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This TekSpek discusses digital distribution, what it is, how it affects both manufacturers and consumers, and what the future holds for digital media delivery.
The technology and how it works
Digital distribution isn’t a product in itself - it is the name given to the delivery of products and services via the Internet. This TekSpek will focus on how digital distribution could affect the future of your books, music and movies.
Though digital distribution may not be a familiar term to most, those who claim not to know of it, may indeed already be using it. Digital distribution has been growing steadily at an increasingly rapid pace and exists today in many widely-used formats such as Apple’s iTunes - used to digitally distribute music.
So, why should we take notice of the digital distribution of media? Well, it could pave the way for cheaper goods for the consumer.
Removing the need for physical manufacturing, digitally distributed media can be marketed at much lower costs, resulting in increased profits for artists or reduced prices for consumers.
Another key factor for distributors is that of availability. Via the Internet, digital distribution provides easy access to a global market of millions of potential customers.
In recent years, the music industry has continued to cite the delivery of music via the Internet as a crucial factor in the declining sales of music CDs.
Music, however, isn’t the only media to be distributed digitally. With the growth of the Internet and increased broadband speeds, movies, books and television programmes are now all available through various digital means.
The market for digital distribution is growing at a remarkable pace. One of the most well-known providers of digital content, Apple, announced recently that its iTunes store had become the number two music retailer in the US. iTunes, Apple’s digital delivery platform for music, music videos and movies, has now served over 50 million customers and has sold over four billion songs.
With those figures, it’s clear to see that the digital media market is colossal. So, what are the reasons for a consumer switch from physical media to digital media? The most obvious is that digital media is easily accessible. In terms of music, purchasing a song at an online store is quicker, cheaper and more convenient than visiting a store to purchase the same CD.
Likewise, consumers may find that digital media is easier to collect. With hard disk drives growing in capacity and falling in price, consumers can now store thousands of songs in their music library – all of which would be accessible via the click of a button.
A practically infinite supply of media, available to practically every user connected to the Internet - the market for digital distribution is as big as it gets.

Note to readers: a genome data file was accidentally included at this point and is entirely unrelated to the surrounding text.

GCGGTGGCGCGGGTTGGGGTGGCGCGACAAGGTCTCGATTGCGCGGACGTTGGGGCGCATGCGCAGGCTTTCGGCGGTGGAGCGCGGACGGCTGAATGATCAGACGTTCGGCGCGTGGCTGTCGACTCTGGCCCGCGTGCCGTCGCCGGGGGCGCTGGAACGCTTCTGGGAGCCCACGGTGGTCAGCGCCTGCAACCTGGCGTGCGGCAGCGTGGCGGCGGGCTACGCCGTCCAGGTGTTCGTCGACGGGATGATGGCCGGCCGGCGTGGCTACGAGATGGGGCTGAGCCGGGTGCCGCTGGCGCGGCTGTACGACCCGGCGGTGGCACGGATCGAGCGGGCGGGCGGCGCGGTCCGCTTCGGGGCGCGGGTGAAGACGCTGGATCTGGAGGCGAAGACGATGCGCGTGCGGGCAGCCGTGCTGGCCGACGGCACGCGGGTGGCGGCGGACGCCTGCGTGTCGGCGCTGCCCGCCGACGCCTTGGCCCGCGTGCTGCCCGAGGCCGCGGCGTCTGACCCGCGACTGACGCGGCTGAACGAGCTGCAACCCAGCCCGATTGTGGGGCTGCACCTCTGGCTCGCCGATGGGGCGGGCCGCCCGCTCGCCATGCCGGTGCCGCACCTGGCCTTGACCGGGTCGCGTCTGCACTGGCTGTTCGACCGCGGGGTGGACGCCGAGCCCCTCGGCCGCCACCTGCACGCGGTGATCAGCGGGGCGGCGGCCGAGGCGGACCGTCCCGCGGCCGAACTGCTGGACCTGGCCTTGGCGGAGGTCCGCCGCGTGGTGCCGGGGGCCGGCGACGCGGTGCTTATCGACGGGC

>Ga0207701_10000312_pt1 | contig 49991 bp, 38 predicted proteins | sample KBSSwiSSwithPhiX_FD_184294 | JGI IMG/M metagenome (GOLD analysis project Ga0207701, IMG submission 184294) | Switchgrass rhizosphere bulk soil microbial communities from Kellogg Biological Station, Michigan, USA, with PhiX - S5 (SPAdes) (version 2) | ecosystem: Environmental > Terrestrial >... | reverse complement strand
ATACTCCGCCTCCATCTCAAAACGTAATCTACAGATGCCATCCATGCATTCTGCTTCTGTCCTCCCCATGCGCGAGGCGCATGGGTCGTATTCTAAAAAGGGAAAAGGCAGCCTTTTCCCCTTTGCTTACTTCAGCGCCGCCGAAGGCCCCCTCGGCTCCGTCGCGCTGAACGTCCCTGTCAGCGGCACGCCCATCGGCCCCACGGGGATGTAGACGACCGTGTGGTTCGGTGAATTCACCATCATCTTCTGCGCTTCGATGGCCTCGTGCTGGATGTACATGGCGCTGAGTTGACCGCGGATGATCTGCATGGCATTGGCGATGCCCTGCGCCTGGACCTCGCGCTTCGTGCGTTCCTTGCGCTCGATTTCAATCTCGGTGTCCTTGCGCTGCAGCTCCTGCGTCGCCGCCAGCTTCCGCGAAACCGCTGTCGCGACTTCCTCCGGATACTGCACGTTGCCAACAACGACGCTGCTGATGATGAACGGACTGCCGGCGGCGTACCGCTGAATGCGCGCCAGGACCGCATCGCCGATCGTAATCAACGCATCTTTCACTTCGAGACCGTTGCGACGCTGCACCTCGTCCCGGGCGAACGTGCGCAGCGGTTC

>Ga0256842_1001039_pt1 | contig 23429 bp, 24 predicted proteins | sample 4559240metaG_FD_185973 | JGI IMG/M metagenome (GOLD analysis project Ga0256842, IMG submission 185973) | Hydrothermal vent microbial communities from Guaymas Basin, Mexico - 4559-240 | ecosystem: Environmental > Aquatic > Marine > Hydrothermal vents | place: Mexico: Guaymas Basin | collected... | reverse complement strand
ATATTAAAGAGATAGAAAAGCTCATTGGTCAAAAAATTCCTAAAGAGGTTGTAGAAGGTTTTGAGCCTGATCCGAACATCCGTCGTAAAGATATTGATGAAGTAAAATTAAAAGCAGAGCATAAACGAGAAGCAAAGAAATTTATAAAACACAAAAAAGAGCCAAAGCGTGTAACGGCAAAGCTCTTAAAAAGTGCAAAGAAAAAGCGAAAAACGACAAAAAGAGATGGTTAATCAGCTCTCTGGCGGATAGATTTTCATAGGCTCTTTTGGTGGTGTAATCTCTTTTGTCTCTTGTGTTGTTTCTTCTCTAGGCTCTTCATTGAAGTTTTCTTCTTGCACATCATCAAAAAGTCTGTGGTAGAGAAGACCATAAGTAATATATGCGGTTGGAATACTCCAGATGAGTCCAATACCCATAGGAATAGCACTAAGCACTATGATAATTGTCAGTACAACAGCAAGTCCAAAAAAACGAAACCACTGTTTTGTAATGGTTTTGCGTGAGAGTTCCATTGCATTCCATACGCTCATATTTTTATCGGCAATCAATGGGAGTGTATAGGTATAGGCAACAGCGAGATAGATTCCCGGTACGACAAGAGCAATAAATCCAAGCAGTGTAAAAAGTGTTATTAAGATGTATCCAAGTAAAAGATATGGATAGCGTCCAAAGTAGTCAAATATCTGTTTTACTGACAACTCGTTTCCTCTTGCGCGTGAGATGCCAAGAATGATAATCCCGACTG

So, who stands to capitalise by becoming a front-runner in the delivery of digital media? Let’s break it down by media type.
On the audio front, Apple’s iTunes is the name most familiar to most. Already well-established, iTunes serves millions of customers seeking digital music. iTunes, however, isn’t without its disadvantages. Consumers who purchase music via iTunes are then forced, via DRM (Digital Rights Management), to playback the media only on Apple’s own devices.
Wanting to take advantage of Apple’s restrictions, other big name distributors of digital music include Amazon, whose MP3 store is DRM-free and allows consumers to purchase media for playback on any device.
With the continued success of digital delivery for music, it comes as no surprise that movies are now the next in line for large-scale digital distribution. Apple, once again, looks to make a significant impact on the market as it now allows for entire movies to be downloaded in standard- or high-definition via its iTunes service. With Apple TV, users can then view the movies on their TV screens or monitors.
Another front-runner in movie distribution is Microsoft. With its Xbox 360 console and Xbox Live Marketplace, movies are available to download in standard- or high-definition directly to Xbox 360 consoles.
Though Blu-ray, Sony’s next-generation optical format and successor to DVD, is now readily available, take-up has been slow and many argue that the high-definition disc could prove to be redundant if digital distribution continues to grow at its current pace.
Last but not least, books. Though the digital distribution of books has yet to see significant adoption, it isn’t through lack of trying. In the US, retailer Amazon has developed a device, called Kindle, solely for the purpose of reading books in a digital format.
Via its Kindle store, Amazon customers can purchase books from a selection of thousands and have them delivered near-instantly to their Kindle device.
It’s clear to see that digital distribution is here to stay and could, before long, prove to be the leading choice for consumer purchases of music and video media.
With some of the biggest names in the industry, such as Apple and Microsoft, focussing their efforts heavily on a digitally-distributed future, don’t be at all surprised to find your media collection turning digital.
Users of CDs and DVDs alike, your next purchase could well be without physical media - it could be entirely digital.